Author Interview with Got Fiction about The Eighth Wonder

What Kimberly had to say about the writing process. 

I can tell you that I wrote the entire story in a few months while recovering from retina surgery. I wrote every day for 12 hours. I didn’t sleep. I had so much on my mind and I was scared that I would not see out of my left eye. Writing was my therapy during my recovery.
I definitely remember the day that the characters told me where to do. I could see them interacting in my mind. I could hear them telling me the dialogue. I was a joyous moment. I am told by other writers about this same experience. I was so grateful to have it. The story flowed easily from there. The story stopped being about me but about them.
I did not plan to write about myself. Writing was also therapy for me during an emotional time after losing my father, as an only child, this was a significant loss. At 35, I was career driven like Nicole and I was commitment-phobic about marriage.
The hardest part about writing my novel was reliving my father’s death (it is obvious he will die at the beginning of the story so I am not giving anything away). My father had died only months before I began writing my novel. Loosely based on my life, Nicole Benson moves to a small town inPennsylvania to be near her father in nearby Buffalo. Dying of cancer, she sees this as a way of making amends for her workaholic existence in New York where she lived for 15 years building a career and completing her doctorate at NYU.
As I wrote, I shifted from thinking about Nicole’s character to Tom. What hardship he felt in losing a child and how this impacted his marriage to Rose. They had been so happy as a couple but as a psychologist, I have counseled couples who have lost a child. It is one of the hardest things to overcome.
I did not have an outline or any sense of the ending when I began the novel. I just wrote. The more I wrote, the story focused on Tom and Nicole’s relationship.
Interestingly, I wrote the entire novel without ever visiting the Kinzua Bridge. I often characterize The Eighth Wonder as a modern Bridges of Madison County, except with more depth to the characters.
Why I make that comparison is when I searched the Internet looking for a place where Tom and Nicole could meet I found The Kinzua Bridge, once dubbed The Eighth Wonder of the World as the longest and tallest railroad bridge when it was built in 1882.  All at once, the entire story came to me. I saw the title, the way the couple could engage the bridge, the cabin where they would later meet. It was rather sweet reading about the history of the bridge, and it almost becomes a third character as the backdrop of the story.
Overall, the writing process was great. Since I was eight I wanted to be a writer. The greatest feeling in the world was when the ideas flowed and I just wrote my heart out. Those cherished moments when I could see the story unfolding and I almost couldn’t type fast enough to catch up with my thoughts. I had no outline or plan when I started The Eighth Wonder. It was exciting to see what was going to come next.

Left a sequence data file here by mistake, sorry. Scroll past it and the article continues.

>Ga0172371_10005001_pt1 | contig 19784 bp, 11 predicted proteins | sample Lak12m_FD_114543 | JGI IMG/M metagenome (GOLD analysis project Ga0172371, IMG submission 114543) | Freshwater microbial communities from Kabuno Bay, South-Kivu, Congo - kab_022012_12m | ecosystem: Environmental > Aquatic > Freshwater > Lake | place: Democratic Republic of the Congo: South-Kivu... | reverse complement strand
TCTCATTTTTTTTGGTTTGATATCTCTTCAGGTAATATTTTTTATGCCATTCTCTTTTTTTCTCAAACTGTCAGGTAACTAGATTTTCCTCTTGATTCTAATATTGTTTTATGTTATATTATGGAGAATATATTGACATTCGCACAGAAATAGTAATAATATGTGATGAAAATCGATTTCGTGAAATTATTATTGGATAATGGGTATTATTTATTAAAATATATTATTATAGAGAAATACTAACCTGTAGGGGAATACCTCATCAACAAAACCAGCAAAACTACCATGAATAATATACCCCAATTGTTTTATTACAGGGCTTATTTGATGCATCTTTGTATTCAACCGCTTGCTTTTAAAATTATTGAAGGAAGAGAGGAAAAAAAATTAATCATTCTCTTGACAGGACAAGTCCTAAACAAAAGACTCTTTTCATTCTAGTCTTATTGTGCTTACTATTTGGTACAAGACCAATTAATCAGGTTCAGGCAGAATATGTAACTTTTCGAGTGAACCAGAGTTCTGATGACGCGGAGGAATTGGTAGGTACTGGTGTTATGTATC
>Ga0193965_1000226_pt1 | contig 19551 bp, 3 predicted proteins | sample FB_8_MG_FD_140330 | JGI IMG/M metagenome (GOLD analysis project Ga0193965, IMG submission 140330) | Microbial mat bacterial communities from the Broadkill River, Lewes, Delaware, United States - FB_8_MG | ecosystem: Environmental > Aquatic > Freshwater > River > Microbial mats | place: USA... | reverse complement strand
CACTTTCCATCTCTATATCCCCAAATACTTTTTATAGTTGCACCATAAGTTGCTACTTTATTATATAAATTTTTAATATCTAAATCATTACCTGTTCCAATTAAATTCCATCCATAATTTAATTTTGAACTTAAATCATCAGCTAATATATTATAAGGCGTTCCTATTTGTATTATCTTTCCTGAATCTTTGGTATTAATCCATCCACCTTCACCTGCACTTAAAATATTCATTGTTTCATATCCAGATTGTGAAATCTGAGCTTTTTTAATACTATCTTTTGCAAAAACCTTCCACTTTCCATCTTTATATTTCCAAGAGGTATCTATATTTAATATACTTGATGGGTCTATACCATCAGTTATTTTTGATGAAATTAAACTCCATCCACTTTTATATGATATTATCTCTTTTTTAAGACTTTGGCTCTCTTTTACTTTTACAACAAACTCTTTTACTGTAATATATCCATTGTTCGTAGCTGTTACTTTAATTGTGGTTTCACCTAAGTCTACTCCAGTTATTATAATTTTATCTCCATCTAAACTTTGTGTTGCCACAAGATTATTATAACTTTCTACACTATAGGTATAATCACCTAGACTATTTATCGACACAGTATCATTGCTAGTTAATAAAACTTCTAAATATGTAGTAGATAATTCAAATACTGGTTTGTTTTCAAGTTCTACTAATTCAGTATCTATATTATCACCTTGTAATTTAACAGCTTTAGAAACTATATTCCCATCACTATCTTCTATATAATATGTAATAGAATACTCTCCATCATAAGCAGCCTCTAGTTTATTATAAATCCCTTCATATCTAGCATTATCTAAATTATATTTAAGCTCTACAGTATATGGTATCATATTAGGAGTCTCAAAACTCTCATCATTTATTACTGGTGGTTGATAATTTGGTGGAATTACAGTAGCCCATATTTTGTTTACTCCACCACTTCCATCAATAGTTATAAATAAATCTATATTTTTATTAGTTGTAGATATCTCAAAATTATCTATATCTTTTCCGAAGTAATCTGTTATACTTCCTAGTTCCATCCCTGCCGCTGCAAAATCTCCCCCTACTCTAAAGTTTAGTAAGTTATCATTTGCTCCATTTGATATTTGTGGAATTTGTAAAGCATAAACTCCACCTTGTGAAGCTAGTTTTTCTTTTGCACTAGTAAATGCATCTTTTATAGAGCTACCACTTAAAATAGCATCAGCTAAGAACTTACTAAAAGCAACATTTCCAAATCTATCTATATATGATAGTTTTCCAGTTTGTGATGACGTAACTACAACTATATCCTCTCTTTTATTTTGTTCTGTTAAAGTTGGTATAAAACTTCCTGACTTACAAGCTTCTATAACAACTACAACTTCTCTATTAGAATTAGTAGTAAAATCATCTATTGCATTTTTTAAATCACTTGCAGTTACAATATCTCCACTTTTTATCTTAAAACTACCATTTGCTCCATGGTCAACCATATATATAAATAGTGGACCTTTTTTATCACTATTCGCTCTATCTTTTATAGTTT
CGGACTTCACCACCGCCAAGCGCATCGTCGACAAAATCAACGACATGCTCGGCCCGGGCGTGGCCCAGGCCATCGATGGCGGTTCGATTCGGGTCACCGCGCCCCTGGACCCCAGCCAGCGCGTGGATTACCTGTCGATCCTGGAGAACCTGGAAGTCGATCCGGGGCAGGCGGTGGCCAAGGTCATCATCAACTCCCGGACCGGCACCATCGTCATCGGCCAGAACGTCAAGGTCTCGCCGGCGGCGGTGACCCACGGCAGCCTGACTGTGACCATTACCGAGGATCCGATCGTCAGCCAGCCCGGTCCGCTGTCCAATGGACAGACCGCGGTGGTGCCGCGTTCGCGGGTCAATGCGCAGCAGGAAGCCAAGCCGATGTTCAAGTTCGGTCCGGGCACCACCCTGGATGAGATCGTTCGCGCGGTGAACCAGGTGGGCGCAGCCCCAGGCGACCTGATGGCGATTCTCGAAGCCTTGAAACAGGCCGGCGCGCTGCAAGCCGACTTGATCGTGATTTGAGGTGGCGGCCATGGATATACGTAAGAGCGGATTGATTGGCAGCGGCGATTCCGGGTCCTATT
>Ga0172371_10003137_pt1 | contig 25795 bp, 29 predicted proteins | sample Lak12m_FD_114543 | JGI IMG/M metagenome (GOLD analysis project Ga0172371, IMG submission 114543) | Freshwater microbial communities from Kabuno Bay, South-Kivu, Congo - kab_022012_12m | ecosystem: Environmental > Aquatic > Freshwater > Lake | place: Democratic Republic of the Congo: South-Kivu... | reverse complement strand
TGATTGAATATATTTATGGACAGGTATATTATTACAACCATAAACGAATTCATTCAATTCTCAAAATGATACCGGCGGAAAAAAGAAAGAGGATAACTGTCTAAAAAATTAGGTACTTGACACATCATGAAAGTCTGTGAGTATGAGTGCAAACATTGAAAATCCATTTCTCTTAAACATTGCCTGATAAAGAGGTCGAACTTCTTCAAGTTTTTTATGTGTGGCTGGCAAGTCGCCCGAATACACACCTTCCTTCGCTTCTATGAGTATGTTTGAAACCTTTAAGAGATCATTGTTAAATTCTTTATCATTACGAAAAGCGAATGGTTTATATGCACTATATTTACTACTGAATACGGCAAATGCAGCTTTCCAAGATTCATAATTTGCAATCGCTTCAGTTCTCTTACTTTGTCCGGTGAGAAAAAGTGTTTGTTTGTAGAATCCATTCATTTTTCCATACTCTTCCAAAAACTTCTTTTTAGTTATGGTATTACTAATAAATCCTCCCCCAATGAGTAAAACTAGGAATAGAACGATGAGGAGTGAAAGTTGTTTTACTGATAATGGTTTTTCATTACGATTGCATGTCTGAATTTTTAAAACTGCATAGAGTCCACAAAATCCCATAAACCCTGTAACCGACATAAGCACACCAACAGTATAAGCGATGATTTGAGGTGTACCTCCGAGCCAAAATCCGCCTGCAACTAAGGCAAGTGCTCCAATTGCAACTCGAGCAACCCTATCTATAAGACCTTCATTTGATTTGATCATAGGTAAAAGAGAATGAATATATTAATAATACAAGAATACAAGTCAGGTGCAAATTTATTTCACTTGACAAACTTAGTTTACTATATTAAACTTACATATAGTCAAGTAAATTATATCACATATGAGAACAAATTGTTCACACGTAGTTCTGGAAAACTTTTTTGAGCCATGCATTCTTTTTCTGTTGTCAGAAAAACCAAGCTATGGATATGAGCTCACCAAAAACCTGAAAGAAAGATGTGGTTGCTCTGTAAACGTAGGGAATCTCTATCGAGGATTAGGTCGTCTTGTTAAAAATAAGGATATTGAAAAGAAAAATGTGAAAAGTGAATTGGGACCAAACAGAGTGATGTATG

Love and Loss

The hardest part about writing my novel was reliving my father’s death. I remember sitting at my kitchen table, it was winter, the snow was falling, and I thought about the actual day I first met with the funeral director. My father had died only months before I began writing my novel.

I used that as a starting point to create Nicole’s feeling after her father died. She felt like the only person in her life that had supported and understood her was her father. She felt guilty for not being more attentive to her father after she moved to New York and got involved with going to college and then off to working on Wall Street. Even then, her father supported her when she wanted to quit a promising business career, to go back to graduate school and teach. Her friends thought she should keep her job on Wall Street with financial potential, her sister always thought she should settle down because that is what she did, and Nicole’s boyfriend at the time thought she should try law school.

For Nicole, her father was the only person she really let in. It had been hard for her to emotionally connect with her sister, since they chose such different lives, and her friends did not always understand the choices she had made.

Nicole experienced a significant loss when her father died, being this rock in her life. The theme of loss runs through the novel as Tom struggles with the death of his daughter to leukemia. When we meet him, it has been six years since she had died. He still can’t bring himself to talk about her. He has a wall so deep that he can’t speak to his wife, Rose, about her death. Rose can’t bring herself to talk about their daughter and withdrawals from the marriage. As a psychologist, I see this is very common in couples. I wanted to write about tragedy that parents can face about losing a child and how this can impact the stability of a once happy marriage.

Tom is forced to finally deal with his loss and confront what he and Rose had been missing in their marriage since her death. This becomes a turning point, as it would be for any couple.